:"You're engaged!" I said, as soon as I could say anything."
Jeeves notices a likeness of Lady Florence on Bertie's mantelpiece and comments on the eccentricity of her father,
Lord Worplesdon, whose employ he left when his lordship insisted on dining in dress trousers, a flannel shirt, and a shooting coat. Bertie reveals to Jeeves that he is engaged to Florence; though Jeeves replies courteously, Bertie detects "a certain rummy something about his manner", and assumes that it must be due to Lady Florence's being somewhat imperious with the domestic staff.
Jeeves enters with a telegram from Florence, instructing that Bertie must return immediately, since a matter of extreme urgency has arisen. As Jeeves is packing, he expresses disapproval of Bertie's "rather sprightly young check" suit, suggesting a simpler brown or white
twillinstead; Bertie informs him that this is "absolute rot" and "perfectly blithering", to which Jeeves nevertheless replies courteously.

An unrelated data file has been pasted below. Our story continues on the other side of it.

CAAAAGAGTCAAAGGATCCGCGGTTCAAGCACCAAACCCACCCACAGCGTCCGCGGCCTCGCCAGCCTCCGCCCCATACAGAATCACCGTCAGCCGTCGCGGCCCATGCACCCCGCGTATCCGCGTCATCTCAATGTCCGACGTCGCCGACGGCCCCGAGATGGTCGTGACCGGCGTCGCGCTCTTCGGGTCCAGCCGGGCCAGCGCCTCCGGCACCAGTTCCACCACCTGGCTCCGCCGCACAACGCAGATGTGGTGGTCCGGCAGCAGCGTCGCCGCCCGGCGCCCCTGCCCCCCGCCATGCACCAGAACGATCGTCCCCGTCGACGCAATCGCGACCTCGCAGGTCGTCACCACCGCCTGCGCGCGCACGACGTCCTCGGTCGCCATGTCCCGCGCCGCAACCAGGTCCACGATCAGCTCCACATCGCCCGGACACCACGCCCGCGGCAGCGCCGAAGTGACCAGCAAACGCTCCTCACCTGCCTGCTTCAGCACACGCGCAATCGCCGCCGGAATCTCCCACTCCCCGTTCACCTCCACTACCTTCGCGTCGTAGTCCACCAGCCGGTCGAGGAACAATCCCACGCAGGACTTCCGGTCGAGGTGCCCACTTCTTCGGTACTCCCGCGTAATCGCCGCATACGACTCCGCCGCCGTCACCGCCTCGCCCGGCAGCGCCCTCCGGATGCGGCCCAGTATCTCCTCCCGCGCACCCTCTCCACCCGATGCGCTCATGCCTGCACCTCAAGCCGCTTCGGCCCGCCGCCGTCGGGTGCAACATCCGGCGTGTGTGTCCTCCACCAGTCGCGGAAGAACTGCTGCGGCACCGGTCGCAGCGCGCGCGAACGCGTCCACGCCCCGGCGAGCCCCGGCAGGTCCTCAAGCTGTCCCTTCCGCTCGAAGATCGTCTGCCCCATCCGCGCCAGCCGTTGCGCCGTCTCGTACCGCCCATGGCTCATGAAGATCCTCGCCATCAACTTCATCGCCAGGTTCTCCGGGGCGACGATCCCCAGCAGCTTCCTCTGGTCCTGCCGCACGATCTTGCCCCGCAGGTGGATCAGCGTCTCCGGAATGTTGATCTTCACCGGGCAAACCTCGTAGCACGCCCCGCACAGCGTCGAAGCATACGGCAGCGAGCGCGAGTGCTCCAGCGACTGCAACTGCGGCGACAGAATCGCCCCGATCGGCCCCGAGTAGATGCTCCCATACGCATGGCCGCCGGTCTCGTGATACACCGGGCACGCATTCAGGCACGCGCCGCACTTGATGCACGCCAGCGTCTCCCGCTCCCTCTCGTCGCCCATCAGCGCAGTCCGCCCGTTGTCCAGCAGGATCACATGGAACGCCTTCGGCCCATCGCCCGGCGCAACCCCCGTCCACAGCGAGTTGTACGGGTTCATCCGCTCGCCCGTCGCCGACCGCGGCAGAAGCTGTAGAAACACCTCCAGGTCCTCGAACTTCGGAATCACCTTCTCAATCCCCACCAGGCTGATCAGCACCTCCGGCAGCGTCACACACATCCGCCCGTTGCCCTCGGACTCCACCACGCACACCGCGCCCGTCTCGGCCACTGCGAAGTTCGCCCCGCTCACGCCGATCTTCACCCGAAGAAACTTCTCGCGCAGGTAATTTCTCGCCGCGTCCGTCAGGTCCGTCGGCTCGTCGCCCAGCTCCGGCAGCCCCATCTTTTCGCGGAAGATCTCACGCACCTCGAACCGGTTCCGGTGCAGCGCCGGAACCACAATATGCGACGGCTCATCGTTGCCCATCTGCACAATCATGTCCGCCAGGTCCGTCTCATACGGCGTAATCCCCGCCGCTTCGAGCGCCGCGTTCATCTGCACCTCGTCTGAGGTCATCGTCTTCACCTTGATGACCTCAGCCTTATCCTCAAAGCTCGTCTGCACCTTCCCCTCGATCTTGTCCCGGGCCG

Return to Easeby
That afternoon, Bertie and Jeeves return by train to Easeby. Bertie cannot imagine what crisis might have caused Florence to insist on his immediate presence. He recalls that Uncle Willoughby is finishing a history of the Wooster family, and that despite his present appearance of seemliness and propriety, he was "a bit of a bounder" in his youth.
Upon arriving at Easeby,
Oakshott, Willoughby's butler, shows Bertie directly into Lady Florence's room, where she explains the dire situation in which she has found herself. She recalls how, before his departure, Bertie, who was at this point dependent on Willoughby for financial support, had suggested that Florence do her best to ingratiate herself to him, in preparation for the announcement of their engagement. She had done so by offering to let him read his nearly-complete history of the family to her.